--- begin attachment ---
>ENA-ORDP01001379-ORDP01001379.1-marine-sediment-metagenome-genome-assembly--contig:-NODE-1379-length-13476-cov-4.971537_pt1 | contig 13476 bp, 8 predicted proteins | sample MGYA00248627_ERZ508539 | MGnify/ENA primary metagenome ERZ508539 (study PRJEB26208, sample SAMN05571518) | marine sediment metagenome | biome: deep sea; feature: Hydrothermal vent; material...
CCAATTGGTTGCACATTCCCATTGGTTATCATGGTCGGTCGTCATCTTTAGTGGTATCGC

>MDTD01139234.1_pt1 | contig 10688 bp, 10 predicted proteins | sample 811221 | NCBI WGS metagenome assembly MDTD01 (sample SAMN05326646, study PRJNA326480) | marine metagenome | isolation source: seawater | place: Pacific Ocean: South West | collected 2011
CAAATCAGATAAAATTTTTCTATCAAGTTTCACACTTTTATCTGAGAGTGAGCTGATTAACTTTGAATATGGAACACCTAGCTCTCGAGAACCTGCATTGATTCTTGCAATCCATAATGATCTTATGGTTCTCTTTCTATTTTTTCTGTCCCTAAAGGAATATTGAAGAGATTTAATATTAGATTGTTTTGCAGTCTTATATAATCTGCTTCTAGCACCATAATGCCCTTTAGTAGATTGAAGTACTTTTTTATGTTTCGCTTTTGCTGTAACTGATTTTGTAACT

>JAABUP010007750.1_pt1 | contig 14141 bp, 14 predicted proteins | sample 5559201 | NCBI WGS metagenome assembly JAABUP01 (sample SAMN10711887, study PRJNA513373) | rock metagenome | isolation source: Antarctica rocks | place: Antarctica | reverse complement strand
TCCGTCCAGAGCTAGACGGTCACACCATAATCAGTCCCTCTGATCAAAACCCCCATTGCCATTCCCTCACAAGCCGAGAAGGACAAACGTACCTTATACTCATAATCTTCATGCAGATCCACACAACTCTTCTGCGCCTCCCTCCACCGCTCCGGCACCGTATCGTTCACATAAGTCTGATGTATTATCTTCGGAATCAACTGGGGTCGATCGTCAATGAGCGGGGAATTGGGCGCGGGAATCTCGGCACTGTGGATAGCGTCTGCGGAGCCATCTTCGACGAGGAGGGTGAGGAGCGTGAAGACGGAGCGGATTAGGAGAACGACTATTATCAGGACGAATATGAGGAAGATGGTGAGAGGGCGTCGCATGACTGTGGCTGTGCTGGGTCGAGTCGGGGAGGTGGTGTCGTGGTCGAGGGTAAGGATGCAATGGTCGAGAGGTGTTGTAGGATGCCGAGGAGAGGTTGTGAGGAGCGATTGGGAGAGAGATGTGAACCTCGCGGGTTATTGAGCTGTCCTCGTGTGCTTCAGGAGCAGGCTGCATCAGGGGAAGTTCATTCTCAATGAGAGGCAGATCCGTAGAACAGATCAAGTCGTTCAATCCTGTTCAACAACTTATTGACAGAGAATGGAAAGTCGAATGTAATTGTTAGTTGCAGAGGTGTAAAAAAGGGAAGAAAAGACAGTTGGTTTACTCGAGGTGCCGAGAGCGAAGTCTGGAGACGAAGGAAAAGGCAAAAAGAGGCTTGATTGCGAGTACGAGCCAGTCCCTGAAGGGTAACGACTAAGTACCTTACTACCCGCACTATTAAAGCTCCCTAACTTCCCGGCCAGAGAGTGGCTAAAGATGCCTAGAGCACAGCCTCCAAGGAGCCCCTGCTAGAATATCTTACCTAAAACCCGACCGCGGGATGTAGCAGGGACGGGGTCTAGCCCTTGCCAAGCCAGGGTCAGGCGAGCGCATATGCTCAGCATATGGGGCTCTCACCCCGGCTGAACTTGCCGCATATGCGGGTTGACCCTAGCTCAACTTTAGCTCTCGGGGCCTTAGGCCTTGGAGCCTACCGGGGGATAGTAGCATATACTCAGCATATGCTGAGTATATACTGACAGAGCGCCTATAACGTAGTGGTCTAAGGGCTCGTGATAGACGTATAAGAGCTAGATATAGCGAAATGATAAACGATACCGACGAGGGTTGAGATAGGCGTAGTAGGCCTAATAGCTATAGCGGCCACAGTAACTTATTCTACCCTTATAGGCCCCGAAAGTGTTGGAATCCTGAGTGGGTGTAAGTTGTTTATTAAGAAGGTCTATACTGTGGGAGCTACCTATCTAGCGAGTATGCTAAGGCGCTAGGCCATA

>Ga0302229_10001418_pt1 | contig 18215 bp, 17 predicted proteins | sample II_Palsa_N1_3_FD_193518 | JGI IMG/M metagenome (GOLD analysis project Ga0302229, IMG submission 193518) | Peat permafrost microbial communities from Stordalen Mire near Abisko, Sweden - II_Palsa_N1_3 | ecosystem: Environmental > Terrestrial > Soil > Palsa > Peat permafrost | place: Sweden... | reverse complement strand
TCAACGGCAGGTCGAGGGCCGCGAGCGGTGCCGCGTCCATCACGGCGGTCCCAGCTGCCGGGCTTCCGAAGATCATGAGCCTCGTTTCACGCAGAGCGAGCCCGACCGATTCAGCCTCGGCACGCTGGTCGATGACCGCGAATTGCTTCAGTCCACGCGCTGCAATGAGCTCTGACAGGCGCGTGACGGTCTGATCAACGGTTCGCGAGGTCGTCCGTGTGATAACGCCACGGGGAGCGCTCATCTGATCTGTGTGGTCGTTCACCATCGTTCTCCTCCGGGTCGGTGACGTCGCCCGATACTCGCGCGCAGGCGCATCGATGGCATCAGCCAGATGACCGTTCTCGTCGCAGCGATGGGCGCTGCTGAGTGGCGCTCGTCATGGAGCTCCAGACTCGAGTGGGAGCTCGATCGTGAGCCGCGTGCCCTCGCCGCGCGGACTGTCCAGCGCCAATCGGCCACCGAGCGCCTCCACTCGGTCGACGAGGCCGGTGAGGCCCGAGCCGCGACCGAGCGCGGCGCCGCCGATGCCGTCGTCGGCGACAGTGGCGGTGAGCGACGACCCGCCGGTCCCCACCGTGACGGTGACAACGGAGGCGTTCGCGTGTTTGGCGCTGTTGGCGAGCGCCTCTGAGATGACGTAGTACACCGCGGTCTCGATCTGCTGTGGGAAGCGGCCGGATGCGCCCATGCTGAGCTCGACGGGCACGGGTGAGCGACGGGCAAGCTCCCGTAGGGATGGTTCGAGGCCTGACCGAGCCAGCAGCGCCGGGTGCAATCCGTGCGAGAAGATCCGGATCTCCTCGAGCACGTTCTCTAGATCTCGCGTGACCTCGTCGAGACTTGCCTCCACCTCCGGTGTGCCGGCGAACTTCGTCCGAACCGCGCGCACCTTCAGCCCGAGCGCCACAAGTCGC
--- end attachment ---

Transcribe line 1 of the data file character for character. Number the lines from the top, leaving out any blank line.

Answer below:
>ENA-ORDP01001379-ORDP01001379.1-marine-sediment-metagenome-genome-assembly--contig:-NODE-1379-length-13476-cov-4.971537_pt1 | contig 13476 bp, 8 predicted proteins | sample MGYA00248627_ERZ508539 | MGnify/ENA primary metagenome ERZ508539 (study PRJEB26208, sample SAMN05571518) | marine sediment metagenome | biome: deep sea; feature: Hydrothermal vent; material...